You should see seven workloads in the namespace from the EKS Management Console’s Workloads tab, each with one pod up and running. The workloads include Grafana, Jaeger, Kiali, and Prometheus. Also included is the Istio Configuration demo Profile’s istiod, istio-ingressgateway, and istio-egressgateway, installed previously.

Deploy Kubernetes Web UI (Dashboard)

Kubernetes Web UI (Dashboard) is a web-based Kubernetes user interface. You can use the Dashboard to deploy containerized applications to a Kubernetes cluster, troubleshoot your containerized application, and manage cluster resources. You can use the Dashboard to get an overview of applications running on your cluster, as well as for creating or modifying individual Kubernetes resources.

To deploy the dashboard, follow the steps outlined in the Tutorial: Deploy the Kubernetes Dashboard (web UI).

kubectl apply -f https://raw.githubusercontent.com/kubernetes/dashboard/v2.0.5/aio/deploy/recommended.yaml
kubectl apply -f resources/aws/eks-admin-service-account.yaml

Each Service Account has a Secret with a valid Bearer Token that can be used to log in to the Dashboard. Use the following command to retrieve the token associated with the eks-admin Account.

kubectl -n kube-system describe secret $(kubectl -n kube-system get secret | grep eks-admin | awk '{print $1}')

Start the kubectl proxy in a separate terminal window.

kubectl proxy

Use the eks-admin Account’s token to log in to the Kubernetes Dashboard at the following URL:

http://localhost:8001/api/v1/namespaces/kubernetes-dashboard/services/https:kubernetes-dashboard:/proxy/#!/login

Deploy Mongo Express

Mongo Express is a web-based MongoDB administrative interface written with Node.js, Express, and Bootstrap3. Install Mongo Express into the mongo-express namespace on the EKS cluster to manage the DocumentDB cluster.

kubectl apply -f ./resources/services/mongo-express.yaml -n mongo-express

Obtain the external IP address of any of the Kubernetes worker nodes and the NodePort of Mongo Express with the following two commands:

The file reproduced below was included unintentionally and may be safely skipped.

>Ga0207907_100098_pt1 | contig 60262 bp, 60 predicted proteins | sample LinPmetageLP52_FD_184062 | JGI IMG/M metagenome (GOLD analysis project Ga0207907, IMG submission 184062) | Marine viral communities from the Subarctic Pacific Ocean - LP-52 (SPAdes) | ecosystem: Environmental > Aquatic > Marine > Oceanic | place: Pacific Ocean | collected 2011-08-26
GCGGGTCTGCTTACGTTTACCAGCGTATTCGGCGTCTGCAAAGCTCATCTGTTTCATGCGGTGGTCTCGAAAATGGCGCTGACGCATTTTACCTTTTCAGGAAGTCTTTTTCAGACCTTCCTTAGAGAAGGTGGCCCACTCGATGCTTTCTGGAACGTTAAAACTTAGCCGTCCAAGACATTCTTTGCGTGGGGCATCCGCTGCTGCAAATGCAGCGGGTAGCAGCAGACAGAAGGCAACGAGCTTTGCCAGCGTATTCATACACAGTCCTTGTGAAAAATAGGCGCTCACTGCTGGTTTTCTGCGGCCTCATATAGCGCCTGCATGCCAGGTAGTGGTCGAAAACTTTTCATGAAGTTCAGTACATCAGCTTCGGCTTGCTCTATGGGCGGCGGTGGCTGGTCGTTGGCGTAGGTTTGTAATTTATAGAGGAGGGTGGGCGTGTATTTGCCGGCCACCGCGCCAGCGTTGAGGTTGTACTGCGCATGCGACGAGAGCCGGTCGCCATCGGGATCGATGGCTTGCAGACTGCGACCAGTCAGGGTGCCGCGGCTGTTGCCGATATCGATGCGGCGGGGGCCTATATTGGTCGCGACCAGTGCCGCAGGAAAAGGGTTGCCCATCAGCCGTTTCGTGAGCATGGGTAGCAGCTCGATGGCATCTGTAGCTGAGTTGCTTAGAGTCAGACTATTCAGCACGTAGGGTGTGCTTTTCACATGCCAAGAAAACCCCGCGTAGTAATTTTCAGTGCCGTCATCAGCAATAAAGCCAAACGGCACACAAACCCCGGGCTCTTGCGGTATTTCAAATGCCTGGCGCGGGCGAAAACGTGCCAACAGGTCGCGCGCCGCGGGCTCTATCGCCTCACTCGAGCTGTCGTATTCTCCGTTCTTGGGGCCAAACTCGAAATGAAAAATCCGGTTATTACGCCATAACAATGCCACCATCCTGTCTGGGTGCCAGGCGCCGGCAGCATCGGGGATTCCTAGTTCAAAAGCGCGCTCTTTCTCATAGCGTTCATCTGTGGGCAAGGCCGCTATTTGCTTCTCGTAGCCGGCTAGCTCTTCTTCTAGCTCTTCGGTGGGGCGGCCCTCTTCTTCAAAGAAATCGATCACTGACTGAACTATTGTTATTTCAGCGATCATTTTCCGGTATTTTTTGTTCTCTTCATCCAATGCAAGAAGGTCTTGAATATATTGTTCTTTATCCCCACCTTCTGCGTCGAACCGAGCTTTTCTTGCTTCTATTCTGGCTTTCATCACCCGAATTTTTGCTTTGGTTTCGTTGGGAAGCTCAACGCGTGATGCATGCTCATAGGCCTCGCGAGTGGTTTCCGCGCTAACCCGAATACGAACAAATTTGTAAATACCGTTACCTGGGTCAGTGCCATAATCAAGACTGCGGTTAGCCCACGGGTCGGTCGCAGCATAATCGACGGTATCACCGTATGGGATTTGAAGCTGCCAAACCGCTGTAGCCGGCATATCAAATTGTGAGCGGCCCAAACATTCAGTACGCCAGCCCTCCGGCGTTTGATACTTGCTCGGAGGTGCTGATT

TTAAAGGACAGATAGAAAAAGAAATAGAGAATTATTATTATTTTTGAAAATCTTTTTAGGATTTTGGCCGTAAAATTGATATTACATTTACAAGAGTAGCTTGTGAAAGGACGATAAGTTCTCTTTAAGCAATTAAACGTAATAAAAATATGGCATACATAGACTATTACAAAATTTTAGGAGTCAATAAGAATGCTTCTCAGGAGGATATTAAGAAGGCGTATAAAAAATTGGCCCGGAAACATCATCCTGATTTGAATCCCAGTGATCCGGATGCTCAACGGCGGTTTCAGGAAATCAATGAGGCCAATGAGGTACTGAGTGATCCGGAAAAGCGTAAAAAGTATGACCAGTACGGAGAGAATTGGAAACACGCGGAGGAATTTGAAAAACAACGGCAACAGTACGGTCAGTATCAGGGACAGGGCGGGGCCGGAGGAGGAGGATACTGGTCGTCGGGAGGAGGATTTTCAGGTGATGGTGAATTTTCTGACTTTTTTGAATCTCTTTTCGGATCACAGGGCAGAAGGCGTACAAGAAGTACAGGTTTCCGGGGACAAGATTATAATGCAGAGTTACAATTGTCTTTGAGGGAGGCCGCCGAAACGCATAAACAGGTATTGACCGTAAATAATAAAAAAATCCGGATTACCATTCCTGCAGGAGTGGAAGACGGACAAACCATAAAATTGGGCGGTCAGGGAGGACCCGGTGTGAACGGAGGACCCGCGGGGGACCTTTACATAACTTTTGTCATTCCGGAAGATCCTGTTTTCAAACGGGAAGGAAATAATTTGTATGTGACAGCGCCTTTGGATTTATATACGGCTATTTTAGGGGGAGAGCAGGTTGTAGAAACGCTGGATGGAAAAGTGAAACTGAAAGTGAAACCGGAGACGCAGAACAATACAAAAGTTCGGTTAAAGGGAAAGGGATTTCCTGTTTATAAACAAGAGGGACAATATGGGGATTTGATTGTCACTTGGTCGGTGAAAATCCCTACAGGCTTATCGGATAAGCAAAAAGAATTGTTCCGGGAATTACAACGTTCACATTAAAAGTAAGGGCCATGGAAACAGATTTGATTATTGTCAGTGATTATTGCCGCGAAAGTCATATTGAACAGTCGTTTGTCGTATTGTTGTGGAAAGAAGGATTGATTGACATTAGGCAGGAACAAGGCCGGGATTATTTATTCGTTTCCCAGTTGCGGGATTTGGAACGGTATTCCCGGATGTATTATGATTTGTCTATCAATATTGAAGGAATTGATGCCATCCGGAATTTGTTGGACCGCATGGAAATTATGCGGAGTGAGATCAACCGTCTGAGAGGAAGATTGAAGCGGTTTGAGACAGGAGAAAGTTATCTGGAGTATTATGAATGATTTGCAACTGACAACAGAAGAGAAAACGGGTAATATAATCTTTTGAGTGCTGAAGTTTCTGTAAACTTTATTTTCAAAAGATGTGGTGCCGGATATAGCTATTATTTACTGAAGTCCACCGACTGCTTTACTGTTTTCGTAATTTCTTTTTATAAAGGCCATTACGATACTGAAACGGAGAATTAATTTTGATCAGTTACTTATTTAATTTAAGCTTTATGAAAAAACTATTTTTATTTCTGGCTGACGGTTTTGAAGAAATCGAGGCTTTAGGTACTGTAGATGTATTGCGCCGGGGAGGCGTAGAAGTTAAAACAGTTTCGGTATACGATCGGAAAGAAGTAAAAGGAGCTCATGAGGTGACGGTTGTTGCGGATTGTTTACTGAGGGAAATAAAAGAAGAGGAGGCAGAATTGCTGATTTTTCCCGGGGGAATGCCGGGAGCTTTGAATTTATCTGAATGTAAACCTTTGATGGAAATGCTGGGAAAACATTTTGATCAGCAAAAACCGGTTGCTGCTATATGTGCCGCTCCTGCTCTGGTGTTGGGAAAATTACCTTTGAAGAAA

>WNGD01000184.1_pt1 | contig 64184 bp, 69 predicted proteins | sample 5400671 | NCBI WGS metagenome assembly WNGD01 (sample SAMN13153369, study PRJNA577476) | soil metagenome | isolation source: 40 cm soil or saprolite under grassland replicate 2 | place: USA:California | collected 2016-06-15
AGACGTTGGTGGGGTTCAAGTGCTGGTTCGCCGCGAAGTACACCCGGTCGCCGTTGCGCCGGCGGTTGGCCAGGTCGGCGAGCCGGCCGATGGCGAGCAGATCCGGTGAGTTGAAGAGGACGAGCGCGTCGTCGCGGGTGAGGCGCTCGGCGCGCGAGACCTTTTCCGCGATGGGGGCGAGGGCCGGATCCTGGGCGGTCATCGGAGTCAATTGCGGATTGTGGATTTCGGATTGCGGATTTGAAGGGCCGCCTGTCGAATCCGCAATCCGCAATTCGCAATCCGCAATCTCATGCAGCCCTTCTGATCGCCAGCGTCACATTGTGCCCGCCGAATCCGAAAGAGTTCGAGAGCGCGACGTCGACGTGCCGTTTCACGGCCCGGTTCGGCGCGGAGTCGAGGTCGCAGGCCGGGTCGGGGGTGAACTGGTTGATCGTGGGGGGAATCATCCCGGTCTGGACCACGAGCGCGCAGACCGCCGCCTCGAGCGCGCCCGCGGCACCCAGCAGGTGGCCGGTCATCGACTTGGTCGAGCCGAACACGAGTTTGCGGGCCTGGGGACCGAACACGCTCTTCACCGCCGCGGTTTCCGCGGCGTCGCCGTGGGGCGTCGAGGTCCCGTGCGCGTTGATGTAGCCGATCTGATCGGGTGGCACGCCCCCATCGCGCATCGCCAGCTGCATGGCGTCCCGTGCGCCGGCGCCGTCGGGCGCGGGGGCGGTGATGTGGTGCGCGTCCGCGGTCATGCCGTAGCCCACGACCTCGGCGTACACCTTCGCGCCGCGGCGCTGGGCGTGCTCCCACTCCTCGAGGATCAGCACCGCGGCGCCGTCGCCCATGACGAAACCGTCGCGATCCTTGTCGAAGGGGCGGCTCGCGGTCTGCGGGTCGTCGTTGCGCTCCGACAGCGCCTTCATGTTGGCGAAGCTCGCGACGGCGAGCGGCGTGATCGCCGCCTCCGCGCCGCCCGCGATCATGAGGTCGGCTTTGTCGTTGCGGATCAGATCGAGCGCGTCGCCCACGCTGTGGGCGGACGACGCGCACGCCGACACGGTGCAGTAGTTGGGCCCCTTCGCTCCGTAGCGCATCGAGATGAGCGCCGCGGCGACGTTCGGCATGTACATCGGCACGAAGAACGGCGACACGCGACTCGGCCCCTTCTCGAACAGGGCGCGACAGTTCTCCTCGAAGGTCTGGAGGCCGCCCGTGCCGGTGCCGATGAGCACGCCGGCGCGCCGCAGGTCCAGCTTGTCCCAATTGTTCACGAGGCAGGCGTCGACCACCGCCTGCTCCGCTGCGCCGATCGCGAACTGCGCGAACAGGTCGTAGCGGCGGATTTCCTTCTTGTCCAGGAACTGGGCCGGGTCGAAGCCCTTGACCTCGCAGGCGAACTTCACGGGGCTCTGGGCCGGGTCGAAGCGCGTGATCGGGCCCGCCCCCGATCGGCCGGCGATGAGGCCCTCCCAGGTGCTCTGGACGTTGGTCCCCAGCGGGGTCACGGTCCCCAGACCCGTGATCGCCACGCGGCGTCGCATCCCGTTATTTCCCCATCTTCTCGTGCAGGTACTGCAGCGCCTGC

kubectl get nodes -o wide |  awk {'print $1" " $2 " " $7'} | column -t
kubectl get service/mongo-express -n mongo-express

To ensure secure access to Mongo Express, create an Inbound Rule in your VPC’s Security Group that allows only your IP address (the ‘My IP’ option) access to Mongo Express running on the NodePort obtained above.

Start the kubectl proxy in a separate terminal window.

kubectl proxy

Use the external IP address of any of the Kubernetes worker nodes and current NodePort to access Mongo Express. Mongo Express will require you to enter the username and password you encoded in the Kubernetes Secret created earlier using basic authentication. Once you have deployed the reference application platform, later in the post, you will observe four databases: service-c, service-f, service-g, and service-h. The typical operational databases you would normally see with your own MongoDB installation are unavailable in the UI since DocumentDB is a managed service.

Mongo Express UI showing the four reference platform’s databases

Modify and Deploy the ALB Ingress

The project contains an ALB Ingress resource, alb-ingress.yaml. The AWS Load Balancer Controller installed earlier is configured to limit the ingresses ALB ingress controller controls. By setting the --ingress-class=alb argument, it constrains the controller’s scope to ingresses with matching kubernetes.io/ingress.class: alb annotation. This is especially helpful when running multiple ingress controllers in the same cluster.

The ALB Ingress resource, alb-ingress.yaml, needs to be modified before deployment. First, update the alb.ingress.kubernetes.io/healthcheck-port annotation. The port value is derived from the status-port of the istio-ingressgateway, which was installed as part of the Istio demo configuration profile. To obtain the status-port from the istio-ingressgateway, run the following command:

kubectl -n istio-system get svc istio-ingressgateway \
-o jsonpath='{.spec.ports[?(@.name=="status-port")].nodePort}'